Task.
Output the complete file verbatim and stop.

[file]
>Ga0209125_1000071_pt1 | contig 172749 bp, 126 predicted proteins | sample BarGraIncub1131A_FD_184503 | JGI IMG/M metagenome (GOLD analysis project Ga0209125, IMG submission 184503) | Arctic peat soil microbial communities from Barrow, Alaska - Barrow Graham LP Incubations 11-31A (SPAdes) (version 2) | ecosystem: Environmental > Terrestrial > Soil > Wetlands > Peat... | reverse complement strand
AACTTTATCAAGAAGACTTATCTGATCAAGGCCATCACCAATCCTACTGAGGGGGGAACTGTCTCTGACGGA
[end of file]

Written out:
>Ga0209125_1000071_pt1 | contig 172749 bp, 126 predicted proteins | sample BarGraIncub1131A_FD_184503 | JGI IMG/M metagenome (GOLD analysis project Ga0209125, IMG submission 184503) | Arctic peat soil microbial communities from Barrow, Alaska - Barrow Graham LP Incubations 11-31A (SPAdes) (version 2) | ecosystem: Environmental > Terrestrial > Soil > Wetlands > Peat... | reverse complement strand
AACTTTATCAAGAAGACTTATCTGATCAAGGCCATCACCAATCCTACTGAGGGGGGAACTGTCTCTGACGGA